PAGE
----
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Wednesday, April 8, 2009

DFD: data flow diagram

Not everybody who has worked in the software development cycle has heard of what a Data Flow Diagram is, or what it does. So, for example, somebody who makes applications such as Windows or Office or PhotoShop may not need to know what a DFD is. However, for a team that is designing an application for a bank or for a shopping application that involves a lot of data, it is essential to map the data flow. Hence, a Data Flow Diagram (DFD) is an essential component for the design of a large number of software applications, and if you don't do the DFD well, then the system may not end up having been designed well, and may end up being less efficient than it was supposed to be.
So, what is a DFD ? A brief definition and description:
DFDs were first used in the software engineering field as a notation for studying systems design issues. A data-flow diagram (DFD) is a graphical representation of the "flow" of data through an information system. DFDs show the flow of data from external entities into the system, showed how the data moved from one process to another, as well as its logical storage. A data-flow diagram can also be used for the visualization of data processing (structured design).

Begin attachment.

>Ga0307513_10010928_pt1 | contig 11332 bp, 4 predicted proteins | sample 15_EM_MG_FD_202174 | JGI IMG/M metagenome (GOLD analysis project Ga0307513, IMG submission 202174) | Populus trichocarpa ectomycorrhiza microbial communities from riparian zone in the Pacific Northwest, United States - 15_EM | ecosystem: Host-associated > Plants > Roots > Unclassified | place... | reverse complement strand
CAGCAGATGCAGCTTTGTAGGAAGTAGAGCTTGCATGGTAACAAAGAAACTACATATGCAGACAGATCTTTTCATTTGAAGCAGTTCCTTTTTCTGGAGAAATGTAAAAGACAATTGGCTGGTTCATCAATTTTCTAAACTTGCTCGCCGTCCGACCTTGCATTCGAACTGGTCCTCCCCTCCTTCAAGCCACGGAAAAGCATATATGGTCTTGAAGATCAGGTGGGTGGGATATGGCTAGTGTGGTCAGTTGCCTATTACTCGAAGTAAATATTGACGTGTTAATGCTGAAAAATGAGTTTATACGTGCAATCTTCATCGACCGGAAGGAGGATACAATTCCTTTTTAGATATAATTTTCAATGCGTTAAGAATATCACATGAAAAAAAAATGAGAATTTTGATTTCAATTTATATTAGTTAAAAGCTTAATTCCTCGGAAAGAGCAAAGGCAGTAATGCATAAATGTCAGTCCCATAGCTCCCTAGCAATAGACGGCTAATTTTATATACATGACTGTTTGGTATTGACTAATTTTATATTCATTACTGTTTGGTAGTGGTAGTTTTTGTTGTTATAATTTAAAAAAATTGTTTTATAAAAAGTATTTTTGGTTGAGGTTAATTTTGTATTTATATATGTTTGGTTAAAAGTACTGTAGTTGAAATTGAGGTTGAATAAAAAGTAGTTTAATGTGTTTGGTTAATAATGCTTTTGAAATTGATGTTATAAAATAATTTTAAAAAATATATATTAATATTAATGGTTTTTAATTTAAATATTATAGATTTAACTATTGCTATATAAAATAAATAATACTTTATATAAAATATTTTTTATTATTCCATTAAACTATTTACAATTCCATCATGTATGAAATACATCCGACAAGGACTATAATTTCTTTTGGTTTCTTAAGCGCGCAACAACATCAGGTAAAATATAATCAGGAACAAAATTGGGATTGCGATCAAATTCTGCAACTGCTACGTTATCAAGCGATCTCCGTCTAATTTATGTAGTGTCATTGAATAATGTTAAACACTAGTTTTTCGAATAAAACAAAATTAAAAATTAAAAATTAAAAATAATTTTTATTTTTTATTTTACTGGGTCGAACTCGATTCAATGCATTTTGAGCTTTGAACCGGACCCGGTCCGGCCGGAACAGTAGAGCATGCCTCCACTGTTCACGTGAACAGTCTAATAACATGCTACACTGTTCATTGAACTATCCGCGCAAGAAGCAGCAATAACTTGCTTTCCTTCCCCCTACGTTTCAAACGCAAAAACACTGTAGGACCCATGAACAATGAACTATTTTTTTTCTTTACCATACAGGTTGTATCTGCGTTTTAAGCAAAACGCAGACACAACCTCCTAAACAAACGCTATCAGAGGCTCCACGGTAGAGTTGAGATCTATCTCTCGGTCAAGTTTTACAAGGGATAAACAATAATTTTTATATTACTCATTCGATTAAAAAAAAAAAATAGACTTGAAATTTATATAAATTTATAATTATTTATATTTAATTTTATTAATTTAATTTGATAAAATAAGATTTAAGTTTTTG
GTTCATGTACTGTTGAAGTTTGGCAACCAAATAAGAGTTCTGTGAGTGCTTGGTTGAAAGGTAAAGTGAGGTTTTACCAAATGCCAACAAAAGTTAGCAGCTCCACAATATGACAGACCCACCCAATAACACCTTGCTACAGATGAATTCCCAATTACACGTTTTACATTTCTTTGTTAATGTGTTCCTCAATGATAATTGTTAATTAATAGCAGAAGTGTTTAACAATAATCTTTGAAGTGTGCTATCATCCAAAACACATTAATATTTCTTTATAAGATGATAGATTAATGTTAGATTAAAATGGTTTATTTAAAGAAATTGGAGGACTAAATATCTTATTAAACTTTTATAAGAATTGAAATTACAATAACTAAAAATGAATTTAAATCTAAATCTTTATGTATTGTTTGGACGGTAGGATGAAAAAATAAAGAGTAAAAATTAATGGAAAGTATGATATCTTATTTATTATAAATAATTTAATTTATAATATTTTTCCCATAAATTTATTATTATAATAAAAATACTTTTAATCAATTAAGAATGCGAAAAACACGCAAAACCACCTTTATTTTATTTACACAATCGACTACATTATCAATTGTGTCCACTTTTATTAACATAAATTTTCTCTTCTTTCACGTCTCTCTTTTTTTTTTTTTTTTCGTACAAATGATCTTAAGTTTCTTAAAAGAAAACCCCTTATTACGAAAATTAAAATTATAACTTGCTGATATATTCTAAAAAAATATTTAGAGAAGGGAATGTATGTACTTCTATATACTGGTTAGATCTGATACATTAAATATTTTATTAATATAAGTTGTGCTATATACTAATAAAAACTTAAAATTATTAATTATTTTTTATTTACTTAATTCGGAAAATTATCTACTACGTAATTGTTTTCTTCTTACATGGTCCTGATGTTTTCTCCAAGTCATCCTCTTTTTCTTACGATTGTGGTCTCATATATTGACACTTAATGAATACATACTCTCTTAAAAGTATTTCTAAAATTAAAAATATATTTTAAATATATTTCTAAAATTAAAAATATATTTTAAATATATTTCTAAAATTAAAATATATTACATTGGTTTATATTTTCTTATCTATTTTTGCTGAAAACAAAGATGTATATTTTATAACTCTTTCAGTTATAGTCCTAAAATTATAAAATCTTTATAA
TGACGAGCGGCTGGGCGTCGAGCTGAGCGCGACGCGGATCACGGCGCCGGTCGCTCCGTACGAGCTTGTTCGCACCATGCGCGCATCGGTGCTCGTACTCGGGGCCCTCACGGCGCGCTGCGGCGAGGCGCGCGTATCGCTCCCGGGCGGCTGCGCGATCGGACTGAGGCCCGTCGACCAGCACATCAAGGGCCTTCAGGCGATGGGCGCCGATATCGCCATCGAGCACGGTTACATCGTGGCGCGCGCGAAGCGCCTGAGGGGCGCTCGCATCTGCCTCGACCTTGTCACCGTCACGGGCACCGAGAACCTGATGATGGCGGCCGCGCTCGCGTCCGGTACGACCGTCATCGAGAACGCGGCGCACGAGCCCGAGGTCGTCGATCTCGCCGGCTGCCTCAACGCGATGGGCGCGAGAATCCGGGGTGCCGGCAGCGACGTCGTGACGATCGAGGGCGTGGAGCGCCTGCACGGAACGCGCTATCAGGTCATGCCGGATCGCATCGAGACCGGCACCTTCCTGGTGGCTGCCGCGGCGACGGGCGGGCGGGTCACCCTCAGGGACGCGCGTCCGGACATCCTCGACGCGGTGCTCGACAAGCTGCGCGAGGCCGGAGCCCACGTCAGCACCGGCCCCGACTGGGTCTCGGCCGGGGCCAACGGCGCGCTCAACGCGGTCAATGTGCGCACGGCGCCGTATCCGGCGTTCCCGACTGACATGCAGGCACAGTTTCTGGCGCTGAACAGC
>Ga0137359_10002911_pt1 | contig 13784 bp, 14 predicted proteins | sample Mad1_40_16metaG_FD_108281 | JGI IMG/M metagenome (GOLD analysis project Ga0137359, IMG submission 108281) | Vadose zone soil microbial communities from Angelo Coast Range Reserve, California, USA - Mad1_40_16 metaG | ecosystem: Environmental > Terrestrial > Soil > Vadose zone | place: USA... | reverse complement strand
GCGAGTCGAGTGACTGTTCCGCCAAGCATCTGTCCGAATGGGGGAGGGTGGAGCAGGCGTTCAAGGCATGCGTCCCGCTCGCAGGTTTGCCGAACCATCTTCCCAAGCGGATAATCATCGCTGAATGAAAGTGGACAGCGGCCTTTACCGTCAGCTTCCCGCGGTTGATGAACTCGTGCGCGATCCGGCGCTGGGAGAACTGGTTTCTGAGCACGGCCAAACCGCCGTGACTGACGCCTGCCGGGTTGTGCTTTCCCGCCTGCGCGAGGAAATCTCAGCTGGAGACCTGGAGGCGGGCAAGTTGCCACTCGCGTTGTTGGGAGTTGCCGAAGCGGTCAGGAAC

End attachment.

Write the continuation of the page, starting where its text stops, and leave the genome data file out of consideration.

Data flow diagrams can be used to provide a clear representation of any business function. The technique starts with an overall picture of the business and continues by analyzing each of the functional areas of interest. This analysis can be carried out to precisely the level of detail required, leading to a data flow diagram that is strong in illustrating the relationship of processes, data stores and external entities in business information system.
Complicated information systems have lots of data flows which can be presented in a form of a data flow diagram. Without such data flow diagram you just can't visualize all data flows and won't be able to analyze and improve the whole system. Data flow diagrams represent data flows in a clear visual way as arrows between blocks which represent parts and processes of the system. Identifying the existing business processes, using a technique like data flow diagrams, is an essential precursor to business process re-engineering, migration to new technology, or refinement of an existing business process.
Sounds complicated, so the next few posts will detail the steps to making a data flow diagram, what are the benefits for this diagram, and some tools that will help in generating a data flow diagram.

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